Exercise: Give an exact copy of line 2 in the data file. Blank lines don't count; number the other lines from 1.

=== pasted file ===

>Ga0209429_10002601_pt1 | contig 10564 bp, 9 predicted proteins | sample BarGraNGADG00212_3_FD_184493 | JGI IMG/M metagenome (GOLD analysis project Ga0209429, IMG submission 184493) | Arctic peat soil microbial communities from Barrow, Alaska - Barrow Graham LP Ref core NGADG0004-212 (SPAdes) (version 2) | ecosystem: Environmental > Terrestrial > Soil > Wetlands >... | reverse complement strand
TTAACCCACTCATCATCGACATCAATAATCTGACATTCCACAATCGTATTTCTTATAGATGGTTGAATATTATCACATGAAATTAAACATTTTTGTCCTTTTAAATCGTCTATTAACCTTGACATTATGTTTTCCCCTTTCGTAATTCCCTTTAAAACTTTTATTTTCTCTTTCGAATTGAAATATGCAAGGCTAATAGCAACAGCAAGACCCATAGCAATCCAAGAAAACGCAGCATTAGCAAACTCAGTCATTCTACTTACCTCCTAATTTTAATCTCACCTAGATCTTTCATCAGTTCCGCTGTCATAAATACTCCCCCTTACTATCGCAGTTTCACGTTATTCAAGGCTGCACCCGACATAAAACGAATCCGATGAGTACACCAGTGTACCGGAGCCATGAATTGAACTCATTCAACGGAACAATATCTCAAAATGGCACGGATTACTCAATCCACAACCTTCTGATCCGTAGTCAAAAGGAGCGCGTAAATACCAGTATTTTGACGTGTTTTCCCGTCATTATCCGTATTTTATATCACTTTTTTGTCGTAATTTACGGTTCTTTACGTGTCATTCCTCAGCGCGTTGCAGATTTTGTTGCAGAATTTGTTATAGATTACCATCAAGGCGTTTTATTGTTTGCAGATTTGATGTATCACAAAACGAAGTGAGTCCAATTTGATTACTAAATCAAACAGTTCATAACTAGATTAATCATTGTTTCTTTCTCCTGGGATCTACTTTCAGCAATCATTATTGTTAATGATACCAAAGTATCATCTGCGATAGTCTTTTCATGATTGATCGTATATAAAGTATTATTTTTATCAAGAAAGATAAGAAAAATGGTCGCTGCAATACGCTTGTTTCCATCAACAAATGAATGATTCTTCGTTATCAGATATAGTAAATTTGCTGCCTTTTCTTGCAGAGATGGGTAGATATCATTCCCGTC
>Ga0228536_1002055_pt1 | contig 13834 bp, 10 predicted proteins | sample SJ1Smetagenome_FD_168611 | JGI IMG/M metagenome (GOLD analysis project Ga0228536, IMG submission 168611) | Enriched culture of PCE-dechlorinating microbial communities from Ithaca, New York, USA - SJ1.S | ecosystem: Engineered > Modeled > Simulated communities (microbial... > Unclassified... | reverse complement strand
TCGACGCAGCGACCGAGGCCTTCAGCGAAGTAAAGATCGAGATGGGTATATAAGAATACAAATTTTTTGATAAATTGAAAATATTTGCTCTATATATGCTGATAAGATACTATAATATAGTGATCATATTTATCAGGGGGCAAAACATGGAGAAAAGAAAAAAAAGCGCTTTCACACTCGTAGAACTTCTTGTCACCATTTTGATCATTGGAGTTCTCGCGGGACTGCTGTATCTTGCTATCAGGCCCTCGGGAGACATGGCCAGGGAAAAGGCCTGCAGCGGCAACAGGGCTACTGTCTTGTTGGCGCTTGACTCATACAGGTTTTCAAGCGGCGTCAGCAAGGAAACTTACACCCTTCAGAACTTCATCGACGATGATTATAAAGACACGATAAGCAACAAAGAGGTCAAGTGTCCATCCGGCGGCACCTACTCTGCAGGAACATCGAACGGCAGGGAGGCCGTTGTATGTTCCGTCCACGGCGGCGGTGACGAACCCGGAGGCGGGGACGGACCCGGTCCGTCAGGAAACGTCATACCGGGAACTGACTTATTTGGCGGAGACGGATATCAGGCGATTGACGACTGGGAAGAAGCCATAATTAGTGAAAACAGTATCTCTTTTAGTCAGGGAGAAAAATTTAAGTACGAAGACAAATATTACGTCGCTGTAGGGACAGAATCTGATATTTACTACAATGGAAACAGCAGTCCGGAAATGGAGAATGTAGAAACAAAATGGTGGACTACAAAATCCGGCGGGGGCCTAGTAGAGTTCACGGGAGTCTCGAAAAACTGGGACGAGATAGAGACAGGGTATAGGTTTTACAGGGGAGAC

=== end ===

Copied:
TTAACCCACTCATCATCGACATCAATAATCTGACATTCCACAATCGTATTTCTTATAGATGGTTGAATATTATCACATGAAATTAAACATTTTTGTCCTTTTAAATCGTCTATTAACCTTGACATTATGTTTTCCCCTTTCGTAATTCCCTTTAAAACTTTTATTTTCTCTTTCGAATTGAAATATGCAAGGCTAATAGCAACAGCAAGACCCATAGCAATCCAAGAAAACGCAGCATTAGCAAACTCAGTCATTCTACTTACCTCCTAATTTTAATCTCACCTAGATCTTTCATCAGTTCCGCTGTCATAAATACTCCCCCTTACTATCGCAGTTTCACGTTATTCAAGGCTGCACCCGACATAAAACGAATCCGATGAGTACACCAGTGTACCGGAGCCATGAATTGAACTCATTCAACGGAACAATATCTCAAAATGGCACGGATTACTCAATCCACAACCTTCTGATCCGTAGTCAAAAGGAGCGCGTAAATACCAGTATTTTGACGTGTTTTCCCGTCATTATCCGTATTTTATATCACTTTTTTGTCGTAATTTACGGTTCTTTACGTGTCATTCCTCAGCGCGTTGCAGATTTTGTTGCAGAATTTGTTATAGATTACCATCAAGGCGTTTTATTGTTTGCAGATTTGATGTATCACAAAACGAAGTGAGTCCAATTTGATTACTAAATCAAACAGTTCATAACTAGATTAATCATTGTTTCTTTCTCCTGGGATCTACTTTCAGCAATCATTATTGTTAATGATACCAAAGTATCATCTGCGATAGTCTTTTCATGATTGATCGTATATAAAGTATTATTTTTATCAAGAAAGATAAGAAAAATGGTCGCTGCAATACGCTTGTTTCCATCAACAAATGAATGATTCTTCGTTATCAGATATAGTAAATTTGCTGCCTTTTCTTGCAGAGATGGGTAGATATCATTCCCGTC